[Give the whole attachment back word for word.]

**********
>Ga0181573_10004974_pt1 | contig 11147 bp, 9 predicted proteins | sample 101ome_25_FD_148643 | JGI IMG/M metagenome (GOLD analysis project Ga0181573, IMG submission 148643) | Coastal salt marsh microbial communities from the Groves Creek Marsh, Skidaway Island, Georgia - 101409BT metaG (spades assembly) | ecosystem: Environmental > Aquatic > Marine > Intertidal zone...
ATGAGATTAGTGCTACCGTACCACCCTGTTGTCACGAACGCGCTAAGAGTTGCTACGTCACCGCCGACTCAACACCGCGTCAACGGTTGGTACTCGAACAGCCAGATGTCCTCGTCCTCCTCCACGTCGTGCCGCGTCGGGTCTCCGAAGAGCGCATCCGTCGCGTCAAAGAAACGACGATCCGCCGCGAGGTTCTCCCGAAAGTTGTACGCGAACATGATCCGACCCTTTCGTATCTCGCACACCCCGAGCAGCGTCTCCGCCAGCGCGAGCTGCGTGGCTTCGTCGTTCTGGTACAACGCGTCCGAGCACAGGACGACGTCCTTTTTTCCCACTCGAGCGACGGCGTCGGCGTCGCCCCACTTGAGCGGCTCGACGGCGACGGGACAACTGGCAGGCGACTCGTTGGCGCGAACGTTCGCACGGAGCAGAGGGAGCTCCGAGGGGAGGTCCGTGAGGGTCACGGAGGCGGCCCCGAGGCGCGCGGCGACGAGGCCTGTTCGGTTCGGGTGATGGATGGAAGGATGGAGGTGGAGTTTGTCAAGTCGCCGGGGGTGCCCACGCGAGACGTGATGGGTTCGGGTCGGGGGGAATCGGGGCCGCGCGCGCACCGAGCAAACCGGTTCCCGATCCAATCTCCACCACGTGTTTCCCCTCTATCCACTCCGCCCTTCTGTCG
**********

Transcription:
>Ga0181573_10004974_pt1 | contig 11147 bp, 9 predicted proteins | sample 101ome_25_FD_148643 | JGI IMG/M metagenome (GOLD analysis project Ga0181573, IMG submission 148643) | Coastal salt marsh microbial communities from the Groves Creek Marsh, Skidaway Island, Georgia - 101409BT metaG (spades assembly) | ecosystem: Environmental > Aquatic > Marine > Intertidal zone...
ATGAGATTAGTGCTACCGTACCACCCTGTTGTCACGAACGCGCTAAGAGTTGCTACGTCACCGCCGACTCAACACCGCGTCAACGGTTGGTACTCGAACAGCCAGATGTCCTCGTCCTCCTCCACGTCGTGCCGCGTCGGGTCTCCGAAGAGCGCATCCGTCGCGTCAAAGAAACGACGATCCGCCGCGAGGTTCTCCCGAAAGTTGTACGCGAACATGATCCGACCCTTTCGTATCTCGCACACCCCGAGCAGCGTCTCCGCCAGCGCGAGCTGCGTGGCTTCGTCGTTCTGGTACAACGCGTCCGAGCACAGGACGACGTCCTTTTTTCCCACTCGAGCGACGGCGTCGGCGTCGCCCCACTTGAGCGGCTCGACGGCGACGGGACAACTGGCAGGCGACTCGTTGGCGCGAACGTTCGCACGGAGCAGAGGGAGCTCCGAGGGGAGGTCCGTGAGGGTCACGGAGGCGGCCCCGAGGCGCGCGGCGACGAGGCCTGTTCGGTTCGGGTGATGGATGGAAGGATGGAGGTGGAGTTTGTCAAGTCGCCGGGGGTGCCCACGCGAGACGTGATGGGTTCGGGTCGGGGGGAATCGGGGCCGCGCGCGCACCGAGCAAACCGGTTCCCGATCCAATCTCCACCACGTGTTTCCCCTCTATCCACTCCGCCCTTCTGTCG